There is so much invisible work that goes into being a mum, and so much invisible and unpaid work that goes into being an artist/activist. On paper, I’m a part-time employee, freelancer and single mum who only works 16 hours per week. Yet like so many women, so much of the important work I do is not defined within those 16 hours. In the process of creating opportunities for women in the arts, maintaining supportive networks, and advocating for gender equity in the industry, this too relies on many hours, months and sometimes years of invisible unpaid labour. Ironic right?The older your children get, the more invisible your mothering becomes. No longer running around after them wiping their snotty noses and picking up their Lego, the days of pleading with them to get to bed at night morph into pleading with them to get out of bed in the morning. Your energies turn from focusing on their physical milestones to their emotional ones. In many ways, they need you more. We are no longer tied by the breast but tied by invisible worry. It’s the invisible, emotional labour that teenagers need the most; your advice, your comfort, your emotional availability and for some reason an endless need for homemade pancakes.

In a society that undervalues women’s work and undermines women’s issues, a government which is forcing women to bear the brunt of austerity and is undervaluing the arts at every level, it can be difficult to maintain hope. How can things ever change? What can we do?

We can begin by valuing ourselves and recognising our work; every invisible moment of it.

The beauty of artists is that they have the unique ability to make the invisible visible. Studies have shown that 90% of the information processed by the brain is visual, and the human brain processes images 60,000 times faster than text. If you cast your mind back to any major cultural event or news story over the past decade, chances are it’s an image that pops into your head first.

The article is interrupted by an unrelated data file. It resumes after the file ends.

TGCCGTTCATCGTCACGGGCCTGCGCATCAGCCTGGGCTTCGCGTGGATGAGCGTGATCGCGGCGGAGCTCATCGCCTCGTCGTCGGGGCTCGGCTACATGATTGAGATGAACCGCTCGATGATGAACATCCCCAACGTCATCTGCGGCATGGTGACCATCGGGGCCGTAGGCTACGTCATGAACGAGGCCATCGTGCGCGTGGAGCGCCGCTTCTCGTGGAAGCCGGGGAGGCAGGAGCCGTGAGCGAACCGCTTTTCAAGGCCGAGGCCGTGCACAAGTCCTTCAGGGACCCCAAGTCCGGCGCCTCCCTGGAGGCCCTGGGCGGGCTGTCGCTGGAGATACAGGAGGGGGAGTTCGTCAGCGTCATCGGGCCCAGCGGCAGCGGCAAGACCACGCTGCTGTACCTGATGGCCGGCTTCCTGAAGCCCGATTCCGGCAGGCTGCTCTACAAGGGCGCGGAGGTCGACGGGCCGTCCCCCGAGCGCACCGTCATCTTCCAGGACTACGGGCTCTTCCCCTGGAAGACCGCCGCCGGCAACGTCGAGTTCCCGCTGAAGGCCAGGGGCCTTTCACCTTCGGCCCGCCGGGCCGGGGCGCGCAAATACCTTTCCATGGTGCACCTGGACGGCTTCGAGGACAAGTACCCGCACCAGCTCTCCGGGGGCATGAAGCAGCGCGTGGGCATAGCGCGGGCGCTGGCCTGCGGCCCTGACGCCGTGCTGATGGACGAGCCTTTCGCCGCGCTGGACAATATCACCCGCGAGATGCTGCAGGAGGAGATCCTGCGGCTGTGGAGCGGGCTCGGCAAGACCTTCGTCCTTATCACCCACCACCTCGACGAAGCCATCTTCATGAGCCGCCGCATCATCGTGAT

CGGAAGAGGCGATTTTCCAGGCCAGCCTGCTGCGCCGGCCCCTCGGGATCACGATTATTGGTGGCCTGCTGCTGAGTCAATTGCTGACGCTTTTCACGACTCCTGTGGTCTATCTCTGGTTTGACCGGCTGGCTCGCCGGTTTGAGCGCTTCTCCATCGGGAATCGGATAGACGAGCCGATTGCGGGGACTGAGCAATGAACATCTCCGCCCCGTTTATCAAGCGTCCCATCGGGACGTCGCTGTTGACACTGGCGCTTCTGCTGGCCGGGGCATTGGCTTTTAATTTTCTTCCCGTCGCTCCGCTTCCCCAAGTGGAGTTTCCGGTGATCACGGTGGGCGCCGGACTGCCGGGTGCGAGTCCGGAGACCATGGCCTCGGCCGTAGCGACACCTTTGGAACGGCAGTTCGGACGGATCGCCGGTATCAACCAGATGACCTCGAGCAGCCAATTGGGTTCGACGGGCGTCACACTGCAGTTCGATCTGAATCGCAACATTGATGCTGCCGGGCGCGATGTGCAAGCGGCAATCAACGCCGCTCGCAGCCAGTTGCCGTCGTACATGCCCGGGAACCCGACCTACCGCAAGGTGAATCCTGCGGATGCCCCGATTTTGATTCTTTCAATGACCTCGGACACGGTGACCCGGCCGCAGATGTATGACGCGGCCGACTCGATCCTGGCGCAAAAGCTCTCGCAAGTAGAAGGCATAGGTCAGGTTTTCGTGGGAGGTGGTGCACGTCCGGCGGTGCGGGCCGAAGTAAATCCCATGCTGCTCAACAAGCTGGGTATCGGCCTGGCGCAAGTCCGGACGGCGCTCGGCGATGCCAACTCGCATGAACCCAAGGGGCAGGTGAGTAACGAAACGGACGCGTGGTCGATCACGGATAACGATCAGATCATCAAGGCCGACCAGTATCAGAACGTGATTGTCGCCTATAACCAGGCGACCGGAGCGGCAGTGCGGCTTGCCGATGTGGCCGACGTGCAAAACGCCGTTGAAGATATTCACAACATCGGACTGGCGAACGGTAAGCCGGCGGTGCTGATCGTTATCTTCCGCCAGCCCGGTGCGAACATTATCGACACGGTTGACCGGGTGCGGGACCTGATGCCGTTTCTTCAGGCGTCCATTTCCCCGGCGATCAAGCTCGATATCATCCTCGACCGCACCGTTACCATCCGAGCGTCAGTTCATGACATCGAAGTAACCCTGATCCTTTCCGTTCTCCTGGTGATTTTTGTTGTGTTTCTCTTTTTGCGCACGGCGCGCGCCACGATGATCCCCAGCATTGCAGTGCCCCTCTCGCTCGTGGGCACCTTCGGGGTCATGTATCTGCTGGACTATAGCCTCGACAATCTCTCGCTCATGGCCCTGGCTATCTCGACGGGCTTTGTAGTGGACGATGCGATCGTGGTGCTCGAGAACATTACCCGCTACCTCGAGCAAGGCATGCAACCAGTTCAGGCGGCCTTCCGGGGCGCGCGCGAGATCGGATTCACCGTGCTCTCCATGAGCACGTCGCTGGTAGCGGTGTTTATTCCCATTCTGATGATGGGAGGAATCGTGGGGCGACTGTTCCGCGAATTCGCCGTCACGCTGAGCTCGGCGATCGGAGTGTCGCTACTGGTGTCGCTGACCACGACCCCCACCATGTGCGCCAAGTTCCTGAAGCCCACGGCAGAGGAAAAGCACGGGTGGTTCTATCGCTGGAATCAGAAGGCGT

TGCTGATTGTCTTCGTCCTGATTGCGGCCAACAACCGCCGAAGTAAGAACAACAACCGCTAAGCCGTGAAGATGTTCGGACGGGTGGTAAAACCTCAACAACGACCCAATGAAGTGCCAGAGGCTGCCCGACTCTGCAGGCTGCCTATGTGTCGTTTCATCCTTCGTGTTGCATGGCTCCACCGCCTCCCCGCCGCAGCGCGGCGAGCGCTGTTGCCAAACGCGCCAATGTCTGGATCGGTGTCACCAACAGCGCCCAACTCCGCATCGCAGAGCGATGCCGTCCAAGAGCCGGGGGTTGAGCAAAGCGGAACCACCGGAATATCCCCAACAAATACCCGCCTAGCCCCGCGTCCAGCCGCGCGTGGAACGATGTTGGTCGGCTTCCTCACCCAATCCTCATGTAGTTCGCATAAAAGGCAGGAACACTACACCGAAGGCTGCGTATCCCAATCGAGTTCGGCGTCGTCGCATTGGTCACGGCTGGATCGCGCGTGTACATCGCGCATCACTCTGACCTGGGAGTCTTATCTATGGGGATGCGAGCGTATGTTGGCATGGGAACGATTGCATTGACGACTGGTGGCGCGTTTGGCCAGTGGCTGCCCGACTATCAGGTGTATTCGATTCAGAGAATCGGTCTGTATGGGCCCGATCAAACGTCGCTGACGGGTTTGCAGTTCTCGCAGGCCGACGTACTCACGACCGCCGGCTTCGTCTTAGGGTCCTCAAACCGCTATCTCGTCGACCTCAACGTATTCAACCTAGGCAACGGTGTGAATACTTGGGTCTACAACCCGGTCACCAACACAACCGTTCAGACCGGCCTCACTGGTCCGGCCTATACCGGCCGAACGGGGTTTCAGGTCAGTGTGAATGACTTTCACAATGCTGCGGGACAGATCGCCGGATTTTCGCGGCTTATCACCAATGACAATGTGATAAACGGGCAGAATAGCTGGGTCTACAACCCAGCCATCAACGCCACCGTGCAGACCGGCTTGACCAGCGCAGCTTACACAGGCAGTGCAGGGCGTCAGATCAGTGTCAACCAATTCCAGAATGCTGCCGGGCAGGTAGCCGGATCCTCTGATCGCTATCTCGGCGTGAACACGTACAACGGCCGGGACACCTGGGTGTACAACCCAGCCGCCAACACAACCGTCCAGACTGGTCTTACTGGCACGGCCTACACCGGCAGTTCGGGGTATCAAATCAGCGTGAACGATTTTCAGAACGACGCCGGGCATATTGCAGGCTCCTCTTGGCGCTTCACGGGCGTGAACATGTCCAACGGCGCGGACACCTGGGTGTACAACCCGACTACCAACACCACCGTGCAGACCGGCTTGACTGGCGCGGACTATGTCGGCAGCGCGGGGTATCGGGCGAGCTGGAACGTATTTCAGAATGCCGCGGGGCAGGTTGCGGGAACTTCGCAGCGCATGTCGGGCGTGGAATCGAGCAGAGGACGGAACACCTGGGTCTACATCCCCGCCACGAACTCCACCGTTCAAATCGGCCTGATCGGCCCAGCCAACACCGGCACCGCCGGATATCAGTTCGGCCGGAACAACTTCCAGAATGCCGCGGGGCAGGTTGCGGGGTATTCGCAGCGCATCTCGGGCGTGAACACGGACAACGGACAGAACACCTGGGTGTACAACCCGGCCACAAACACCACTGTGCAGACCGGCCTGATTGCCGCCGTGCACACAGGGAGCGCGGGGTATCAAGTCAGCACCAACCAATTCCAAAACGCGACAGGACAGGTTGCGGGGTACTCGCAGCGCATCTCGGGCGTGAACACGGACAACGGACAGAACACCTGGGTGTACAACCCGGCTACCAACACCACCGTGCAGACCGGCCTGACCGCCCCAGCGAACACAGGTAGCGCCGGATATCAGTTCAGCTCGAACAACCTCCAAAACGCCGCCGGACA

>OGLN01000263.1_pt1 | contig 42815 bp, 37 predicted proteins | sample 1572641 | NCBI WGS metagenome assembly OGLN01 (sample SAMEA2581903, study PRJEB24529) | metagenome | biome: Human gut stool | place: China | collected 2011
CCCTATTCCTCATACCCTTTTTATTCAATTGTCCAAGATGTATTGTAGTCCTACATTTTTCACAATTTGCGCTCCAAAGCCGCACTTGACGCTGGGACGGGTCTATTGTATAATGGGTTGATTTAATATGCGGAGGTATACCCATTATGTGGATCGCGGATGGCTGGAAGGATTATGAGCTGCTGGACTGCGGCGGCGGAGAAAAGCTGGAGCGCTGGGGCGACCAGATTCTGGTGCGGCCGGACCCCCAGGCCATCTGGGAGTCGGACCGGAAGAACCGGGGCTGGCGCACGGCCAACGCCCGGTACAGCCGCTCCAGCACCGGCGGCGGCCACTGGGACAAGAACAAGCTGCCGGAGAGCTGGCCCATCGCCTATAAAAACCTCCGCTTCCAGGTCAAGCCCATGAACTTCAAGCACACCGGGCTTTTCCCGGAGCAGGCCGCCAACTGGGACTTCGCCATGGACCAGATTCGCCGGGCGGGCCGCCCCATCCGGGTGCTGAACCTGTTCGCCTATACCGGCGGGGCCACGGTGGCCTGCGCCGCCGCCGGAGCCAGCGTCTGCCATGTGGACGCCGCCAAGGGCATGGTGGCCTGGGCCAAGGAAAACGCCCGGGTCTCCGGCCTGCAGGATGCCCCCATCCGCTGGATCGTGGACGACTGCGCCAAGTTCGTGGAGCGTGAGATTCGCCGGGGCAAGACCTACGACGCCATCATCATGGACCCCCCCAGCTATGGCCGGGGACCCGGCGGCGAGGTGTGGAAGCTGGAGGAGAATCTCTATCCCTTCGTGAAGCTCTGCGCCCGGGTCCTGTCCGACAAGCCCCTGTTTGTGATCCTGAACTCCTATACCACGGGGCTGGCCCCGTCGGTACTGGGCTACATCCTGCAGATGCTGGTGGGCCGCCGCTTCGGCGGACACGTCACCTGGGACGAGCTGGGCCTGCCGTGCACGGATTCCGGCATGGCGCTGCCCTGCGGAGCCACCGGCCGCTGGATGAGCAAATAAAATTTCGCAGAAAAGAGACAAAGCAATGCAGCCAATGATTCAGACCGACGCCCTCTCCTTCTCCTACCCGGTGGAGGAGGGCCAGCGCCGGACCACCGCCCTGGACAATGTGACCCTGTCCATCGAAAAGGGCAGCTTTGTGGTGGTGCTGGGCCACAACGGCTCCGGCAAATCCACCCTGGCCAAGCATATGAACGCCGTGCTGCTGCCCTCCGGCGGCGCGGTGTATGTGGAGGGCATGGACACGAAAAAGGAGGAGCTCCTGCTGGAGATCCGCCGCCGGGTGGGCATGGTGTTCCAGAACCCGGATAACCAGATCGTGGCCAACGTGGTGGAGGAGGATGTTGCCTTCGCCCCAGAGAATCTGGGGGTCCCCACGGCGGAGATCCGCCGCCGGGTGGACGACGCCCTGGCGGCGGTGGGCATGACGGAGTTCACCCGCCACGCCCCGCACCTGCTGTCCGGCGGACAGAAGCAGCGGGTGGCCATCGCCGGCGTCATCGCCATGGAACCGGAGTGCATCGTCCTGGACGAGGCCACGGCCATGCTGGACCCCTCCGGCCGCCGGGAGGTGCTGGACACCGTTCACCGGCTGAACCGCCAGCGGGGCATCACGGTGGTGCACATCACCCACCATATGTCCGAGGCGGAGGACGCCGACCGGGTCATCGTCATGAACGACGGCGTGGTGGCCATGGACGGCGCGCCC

Inspired by the pioneering feminist artists and collectives of the 60’s and 70’s who led the way for new generations of women artists, I founded Spilt Milk with the mission of promoting the work of artists who are mothers and empowering mothers in the community to recognise their value. Artist members of Spilt Milk are creating beautiful, inspiring, thought-provoking and empowering works which represent their daily experiences as women and as caregivers. From hand sewn quilts representing the struggles of breastfeeding, abstract paintings inspired by feeding a toddler, installations comprising overloading laundry piles, these artists are imitating life in their art. They are placing value upon that which has been historically undervalued and are creating visual evidence of work which is vastly unseen.

In a culture saturated with visual information, it is vital that women continue to make space for ourselves and for each other. By exhibiting and sharing the work of women artists, it is not only the artists themselves who benefit. I have witnessed mothers cry tears of gratitude standing in front of artworks which finally enable them to feel understood, to be seen and for their experiences to be validated.

Leon Trotsky famously said “Art is not a mirror to hold up to society, but a hammer with which to shape it.” Well, it’s time for women to take hold of the hammer...


This blog was commissioned as part of Engender's #MakingWorkVisible campaign. It does not necessarily reflect the views of Engender, and all language used is the author's own.